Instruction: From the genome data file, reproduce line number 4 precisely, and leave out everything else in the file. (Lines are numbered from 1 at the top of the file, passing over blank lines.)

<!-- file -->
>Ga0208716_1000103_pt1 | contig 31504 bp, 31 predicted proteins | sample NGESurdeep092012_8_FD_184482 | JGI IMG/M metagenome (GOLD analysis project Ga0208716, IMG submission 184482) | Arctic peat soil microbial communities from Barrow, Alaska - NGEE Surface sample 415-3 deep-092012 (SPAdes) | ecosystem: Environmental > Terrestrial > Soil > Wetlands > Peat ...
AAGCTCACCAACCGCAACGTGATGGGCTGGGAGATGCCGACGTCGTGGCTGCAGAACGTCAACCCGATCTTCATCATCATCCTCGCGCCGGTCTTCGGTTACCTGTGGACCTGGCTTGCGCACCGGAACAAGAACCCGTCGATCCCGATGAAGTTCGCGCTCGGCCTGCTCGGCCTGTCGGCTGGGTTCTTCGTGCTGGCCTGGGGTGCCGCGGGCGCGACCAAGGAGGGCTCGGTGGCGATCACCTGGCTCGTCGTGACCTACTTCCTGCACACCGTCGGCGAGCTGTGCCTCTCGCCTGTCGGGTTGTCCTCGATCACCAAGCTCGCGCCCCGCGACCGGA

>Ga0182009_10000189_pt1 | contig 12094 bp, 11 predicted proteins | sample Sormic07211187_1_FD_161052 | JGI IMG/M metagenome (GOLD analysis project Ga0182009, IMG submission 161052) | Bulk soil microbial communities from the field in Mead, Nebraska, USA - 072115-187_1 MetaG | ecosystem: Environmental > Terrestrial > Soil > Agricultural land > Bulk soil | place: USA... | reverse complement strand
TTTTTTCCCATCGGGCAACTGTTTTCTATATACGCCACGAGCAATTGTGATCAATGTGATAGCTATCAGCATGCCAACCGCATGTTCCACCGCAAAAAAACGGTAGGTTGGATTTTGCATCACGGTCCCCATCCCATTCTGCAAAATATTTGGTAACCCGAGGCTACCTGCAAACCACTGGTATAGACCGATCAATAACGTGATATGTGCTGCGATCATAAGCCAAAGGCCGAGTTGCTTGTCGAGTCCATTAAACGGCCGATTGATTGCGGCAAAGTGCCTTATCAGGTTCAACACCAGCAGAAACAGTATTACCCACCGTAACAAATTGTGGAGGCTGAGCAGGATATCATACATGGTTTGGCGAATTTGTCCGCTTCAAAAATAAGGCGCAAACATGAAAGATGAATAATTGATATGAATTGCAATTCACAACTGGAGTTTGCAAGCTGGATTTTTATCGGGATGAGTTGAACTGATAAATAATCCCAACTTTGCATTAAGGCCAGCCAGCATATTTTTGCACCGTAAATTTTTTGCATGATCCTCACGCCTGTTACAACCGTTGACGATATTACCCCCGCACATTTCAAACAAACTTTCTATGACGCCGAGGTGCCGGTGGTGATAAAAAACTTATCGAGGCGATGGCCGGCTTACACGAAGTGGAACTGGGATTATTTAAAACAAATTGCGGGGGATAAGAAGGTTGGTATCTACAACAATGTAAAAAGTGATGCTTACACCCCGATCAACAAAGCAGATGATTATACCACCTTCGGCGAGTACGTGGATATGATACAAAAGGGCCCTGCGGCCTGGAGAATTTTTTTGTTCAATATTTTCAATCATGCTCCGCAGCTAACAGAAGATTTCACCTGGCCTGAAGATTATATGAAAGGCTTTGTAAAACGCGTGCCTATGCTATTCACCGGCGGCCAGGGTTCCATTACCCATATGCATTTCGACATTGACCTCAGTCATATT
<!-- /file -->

TTTTTTCCCATCGGGCAACTGTTTTCTATATACGCCACGAGCAATTGTGATCAATGTGATAGCTATCAGCATGCCAACCGCATGTTCCACCGCAAAAAAACGGTAGGTTGGATTTTGCATCACGGTCCCCATCCCATTCTGCAAAATATTTGGTAACCCGAGGCTACCTGCAAACCACTGGTATAGACCGATCAATAACGTGATATGTGCTGCGATCATAAGCCAAAGGCCGAGTTGCTTGTCGAGTCCATTAAACGGCCGATTGATTGCGGCAAAGTGCCTTATCAGGTTCAACACCAGCAGAAACAGTATTACCCACCGTAACAAATTGTGGAGGCTGAGCAGGATATCATACATGGTTTGGCGAATTTGTCCGCTTCAAAAATAAGGCGCAAACATGAAAGATGAATAATTGATATGAATTGCAATTCACAACTGGAGTTTGCAAGCTGGATTTTTATCGGGATGAGTTGAACTGATAAATAATCCCAACTTTGCATTAAGGCCAGCCAGCATATTTTTGCACCGTAAATTTTTTGCATGATCCTCACGCCTGTTACAACCGTTGACGATATTACCCCCGCACATTTCAAACAAACTTTCTATGACGCCGAGGTGCCGGTGGTGATAAAAAACTTATCGAGGCGATGGCCGGCTTACACGAAGTGGAACTGGGATTATTTAAAACAAATTGCGGGGGATAAGAAGGTTGGTATCTACAACAATGTAAAAAGTGATGCTTACACCCCGATCAACAAAGCAGATGATTATACCACCTTCGGCGAGTACGTGGATATGATACAAAAGGGCCCTGCGGCCTGGAGAATTTTTTTGTTCAATATTTTCAATCATGCTCCGCAGCTAACAGAAGATTTCACCTGGCCTGAAGATTATATGAAAGGCTTTGTAAAACGCGTGCCTATGCTATTCACCGGCGGCCAGGGTTCCATTACCCATATGCATTTCGACATTGACCTCAGTCATATT